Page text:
WASHINGTON, D.C. — Thirty-eight percent of U.S. adults say the threat of terrorism makes them less willing to attend events where there are thousands of people. This is up from 27% in July 2011, the last time Gallup asked the question. It is also the highest level recorded since Gallup began asking the question after 9/11.
These most recent data come from Gallup’s latest survey conducted June 7-11.
The record-high percentage of Americans avoiding large events comes on the heels of the May 22 terrorist attack on concertgoers in Manchester, England, and the June 3 attack at a crowded bridge and restaurants in London.
Immediately after 9/11, 30% of Americans expressed reluctance to attend crowded events. That level of concern persisted throughout the first year after those attacks but dipped in polls conducted five years and 10 years later — to 23% and 27%, respectively. But with the recent events in England fresh in people’s minds, concern about attending crowded events is at a new high. Memories of other terrorist attacks on U.S. soil, including the 2013 Boston Marathon bombing and the 2016 shooting at the crowded Pulse nightclub in Orlando, Florida, also may be increasing Americans’ fears.
Since 9/11, Gallup periodically has asked Americans about their willingness to venture into four public situations in light of concerns that they may have about terrorism. In addition to attending events where there are thousands of people, the situations are traveling overseas, flying on airplanes and going into skyscrapers.
Americans’ reluctance to participate in the last three activities is not at a record high, but it is heightened compared with Gallup’s measures in 2011.
Forty-six percent of U.S. adults say they are less willing to travel overseas, up eight percentage points since 2011.
Nearly a third (32%) say they are less willing to fly on an airplane, up from 24% in July 2011.
Twenty-six percent say they are less willing to go into skyscrapers as a result of events relating to terrorism in recent years; this is the highest percentage recorded since September 2002.
It is unclear to what extent Americans’ reluctance to engage in these activities is influenced by their likelihood of doing them in the first place. For example, although 48% say they are less likely to travel overseas, the number of Americans who were actually planning to do so to begin with is unknown. Thus, these results may overstate how many people actually have modified their behavior because of terrorism concerns.
Americans’ Worry About Terrorist Attacks up Since 2011
Sixty percent of Americans believe it is very or somewhat likely that a terrorist attack will occur in the United States within the next several weeks. This is up sharply from 38% in August 2011 and 45% in June 2015.
At the same time, just slightly more Americans today (42%) than in 2011 (38%) say they are very or somewhat worried that they or a family member will be a victim of terrorism. This percentage is down from 51% in 2015.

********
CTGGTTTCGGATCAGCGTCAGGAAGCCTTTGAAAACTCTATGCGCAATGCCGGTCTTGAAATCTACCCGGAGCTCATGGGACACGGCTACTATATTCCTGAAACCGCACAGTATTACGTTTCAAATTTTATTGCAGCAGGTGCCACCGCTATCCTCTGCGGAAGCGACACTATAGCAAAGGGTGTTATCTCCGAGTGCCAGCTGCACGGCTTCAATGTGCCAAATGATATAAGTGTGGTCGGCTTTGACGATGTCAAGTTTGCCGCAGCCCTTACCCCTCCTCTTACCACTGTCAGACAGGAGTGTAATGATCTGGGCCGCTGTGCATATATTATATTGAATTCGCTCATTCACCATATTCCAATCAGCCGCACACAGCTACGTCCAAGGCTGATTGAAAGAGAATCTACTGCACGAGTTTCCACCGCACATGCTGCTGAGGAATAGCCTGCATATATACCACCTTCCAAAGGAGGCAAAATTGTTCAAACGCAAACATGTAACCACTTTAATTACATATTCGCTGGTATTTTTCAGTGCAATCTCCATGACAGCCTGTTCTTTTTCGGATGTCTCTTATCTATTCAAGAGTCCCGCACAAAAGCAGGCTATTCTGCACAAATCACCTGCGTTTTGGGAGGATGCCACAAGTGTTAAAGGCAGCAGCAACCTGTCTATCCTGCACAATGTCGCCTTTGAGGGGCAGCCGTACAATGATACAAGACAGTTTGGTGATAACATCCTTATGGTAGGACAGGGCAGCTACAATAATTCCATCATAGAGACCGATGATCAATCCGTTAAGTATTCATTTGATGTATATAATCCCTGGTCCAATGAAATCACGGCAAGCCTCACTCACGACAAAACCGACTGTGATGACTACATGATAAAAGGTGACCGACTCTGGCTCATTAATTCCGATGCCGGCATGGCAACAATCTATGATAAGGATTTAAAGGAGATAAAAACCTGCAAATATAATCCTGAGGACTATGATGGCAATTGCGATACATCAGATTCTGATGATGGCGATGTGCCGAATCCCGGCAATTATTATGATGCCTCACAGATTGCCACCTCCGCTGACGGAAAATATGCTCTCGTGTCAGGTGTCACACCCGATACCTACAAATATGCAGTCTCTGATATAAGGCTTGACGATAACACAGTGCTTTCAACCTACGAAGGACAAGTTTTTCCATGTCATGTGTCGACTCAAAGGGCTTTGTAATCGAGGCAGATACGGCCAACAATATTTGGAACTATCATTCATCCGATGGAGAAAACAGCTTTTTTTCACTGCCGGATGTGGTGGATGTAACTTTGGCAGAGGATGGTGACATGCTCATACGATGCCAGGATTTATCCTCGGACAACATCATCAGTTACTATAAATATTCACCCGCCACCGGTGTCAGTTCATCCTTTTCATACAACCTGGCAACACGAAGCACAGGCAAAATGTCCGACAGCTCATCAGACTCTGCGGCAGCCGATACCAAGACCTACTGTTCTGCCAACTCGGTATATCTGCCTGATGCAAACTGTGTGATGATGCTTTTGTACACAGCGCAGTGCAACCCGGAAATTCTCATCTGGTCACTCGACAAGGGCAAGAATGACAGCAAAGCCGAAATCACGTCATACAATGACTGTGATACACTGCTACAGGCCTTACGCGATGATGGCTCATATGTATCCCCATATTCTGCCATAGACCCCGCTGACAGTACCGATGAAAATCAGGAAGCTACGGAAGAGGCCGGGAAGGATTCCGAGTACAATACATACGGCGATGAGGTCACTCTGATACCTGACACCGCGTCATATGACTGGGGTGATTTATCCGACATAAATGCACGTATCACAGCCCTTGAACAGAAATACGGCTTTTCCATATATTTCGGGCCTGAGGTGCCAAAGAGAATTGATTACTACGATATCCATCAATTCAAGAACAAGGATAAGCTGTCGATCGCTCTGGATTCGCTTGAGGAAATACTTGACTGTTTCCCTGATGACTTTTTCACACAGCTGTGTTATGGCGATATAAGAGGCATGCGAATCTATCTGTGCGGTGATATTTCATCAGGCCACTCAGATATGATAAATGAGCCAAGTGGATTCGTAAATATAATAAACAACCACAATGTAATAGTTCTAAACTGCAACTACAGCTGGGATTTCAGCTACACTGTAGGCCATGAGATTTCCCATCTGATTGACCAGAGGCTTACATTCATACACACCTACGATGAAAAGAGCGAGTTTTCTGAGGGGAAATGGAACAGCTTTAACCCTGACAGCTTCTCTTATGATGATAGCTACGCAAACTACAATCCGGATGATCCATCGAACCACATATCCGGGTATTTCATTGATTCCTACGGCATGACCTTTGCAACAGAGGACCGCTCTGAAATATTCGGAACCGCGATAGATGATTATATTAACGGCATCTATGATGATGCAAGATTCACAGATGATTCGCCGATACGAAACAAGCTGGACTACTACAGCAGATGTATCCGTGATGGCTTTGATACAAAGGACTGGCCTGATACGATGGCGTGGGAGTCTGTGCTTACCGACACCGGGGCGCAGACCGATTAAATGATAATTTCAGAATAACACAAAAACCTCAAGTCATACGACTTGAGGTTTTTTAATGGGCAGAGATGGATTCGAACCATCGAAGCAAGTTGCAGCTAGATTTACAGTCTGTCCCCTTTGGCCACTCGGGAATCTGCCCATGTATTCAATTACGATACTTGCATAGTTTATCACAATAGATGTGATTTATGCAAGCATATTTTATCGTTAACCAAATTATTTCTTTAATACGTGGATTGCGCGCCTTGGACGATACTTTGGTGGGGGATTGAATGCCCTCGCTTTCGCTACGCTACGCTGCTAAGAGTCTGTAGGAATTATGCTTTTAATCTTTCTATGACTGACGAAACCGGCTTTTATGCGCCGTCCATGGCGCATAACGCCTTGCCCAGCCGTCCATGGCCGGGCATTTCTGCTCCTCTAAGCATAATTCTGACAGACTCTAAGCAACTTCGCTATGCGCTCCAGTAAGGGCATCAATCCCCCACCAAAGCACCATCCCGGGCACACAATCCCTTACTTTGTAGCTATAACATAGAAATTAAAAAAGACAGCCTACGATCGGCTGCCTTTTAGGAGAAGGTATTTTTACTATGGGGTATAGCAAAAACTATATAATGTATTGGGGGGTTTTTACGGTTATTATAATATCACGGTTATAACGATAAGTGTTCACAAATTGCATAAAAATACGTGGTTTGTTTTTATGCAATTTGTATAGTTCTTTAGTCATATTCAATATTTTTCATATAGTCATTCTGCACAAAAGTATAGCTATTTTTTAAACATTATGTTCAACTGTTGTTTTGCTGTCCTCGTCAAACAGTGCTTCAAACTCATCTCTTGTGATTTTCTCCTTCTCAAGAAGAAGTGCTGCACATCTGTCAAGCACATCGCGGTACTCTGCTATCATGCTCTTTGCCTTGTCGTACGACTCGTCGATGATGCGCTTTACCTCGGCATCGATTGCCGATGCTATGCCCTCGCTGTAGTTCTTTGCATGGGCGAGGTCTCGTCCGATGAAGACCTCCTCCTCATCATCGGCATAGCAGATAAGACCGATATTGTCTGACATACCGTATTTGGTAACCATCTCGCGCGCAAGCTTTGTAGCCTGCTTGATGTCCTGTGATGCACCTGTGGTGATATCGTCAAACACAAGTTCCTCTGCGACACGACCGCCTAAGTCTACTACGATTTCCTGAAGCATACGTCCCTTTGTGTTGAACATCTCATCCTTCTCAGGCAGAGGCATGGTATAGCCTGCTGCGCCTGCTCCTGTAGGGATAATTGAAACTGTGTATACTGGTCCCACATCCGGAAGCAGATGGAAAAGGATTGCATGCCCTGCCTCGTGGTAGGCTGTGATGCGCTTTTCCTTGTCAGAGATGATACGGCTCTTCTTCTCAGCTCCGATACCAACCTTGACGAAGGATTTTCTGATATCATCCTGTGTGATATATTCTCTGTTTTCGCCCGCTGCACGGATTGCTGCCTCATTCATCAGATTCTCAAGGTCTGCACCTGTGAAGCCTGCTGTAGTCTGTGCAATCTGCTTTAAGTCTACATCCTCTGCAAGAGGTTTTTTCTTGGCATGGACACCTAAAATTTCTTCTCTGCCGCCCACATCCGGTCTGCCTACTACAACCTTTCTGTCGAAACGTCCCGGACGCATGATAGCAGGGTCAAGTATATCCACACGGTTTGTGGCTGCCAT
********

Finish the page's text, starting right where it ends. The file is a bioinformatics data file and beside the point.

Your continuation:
More Republicans (57%) than Democrats (35%) say they are very or somewhat worried that they or someone in their family will become a victim of terrorism. Consequently, Republicans are more likely than Democrats to say they are less willing to travel overseas, attend crowded events, fly on airplanes and go into skyscrapers.
The largest partisan divide is on willingness to travel overseas. Nearly six in 10 Republicans (57%) say they are less willing to travel overseas due to terrorism, compared with 40% of Democrats. Republicans are also more inclined to avoid large events, with 48% saying they are less willing to attend these, compared with 34% of Democrats. The percentage of Republicans saying they are less willing to attend large events has doubled from the 24% who said the same in July 2011
|Attend events where there are thousands of people||48||34|
|Fly on airplanes||39||29|
|Go into skyscrapers||35||24|
|Gallup, June 7-11, 2017|
Recent terrorist attacks at crowded locations in London and Manchester may be affecting Americans’ willingness to engage in certain public activities. These events may explain the 11-point increase since 2011 in the percentage of Americans who are less willing to attend events with large crowds of people.
Americans largely trust in the government’s ability to protect them from terrorism, with seven in 10 saying they have a great deal or fair amount of confidence in authorities to do so. Therefore, a strong public security presence at large events may serve to calm Americans’ fears of potential attacks at these locations and decrease Americans’ desire to avoid them over time. However, should additional attacks occur at events in the U.S. or Europe, anxiety may rise and keep Americans away from crowded events.
(First reported by Gallup) http://www.gallup.com/poll/212654/terrorism-fears-drive-avoid-crowds.aspx (June 23, 2017)
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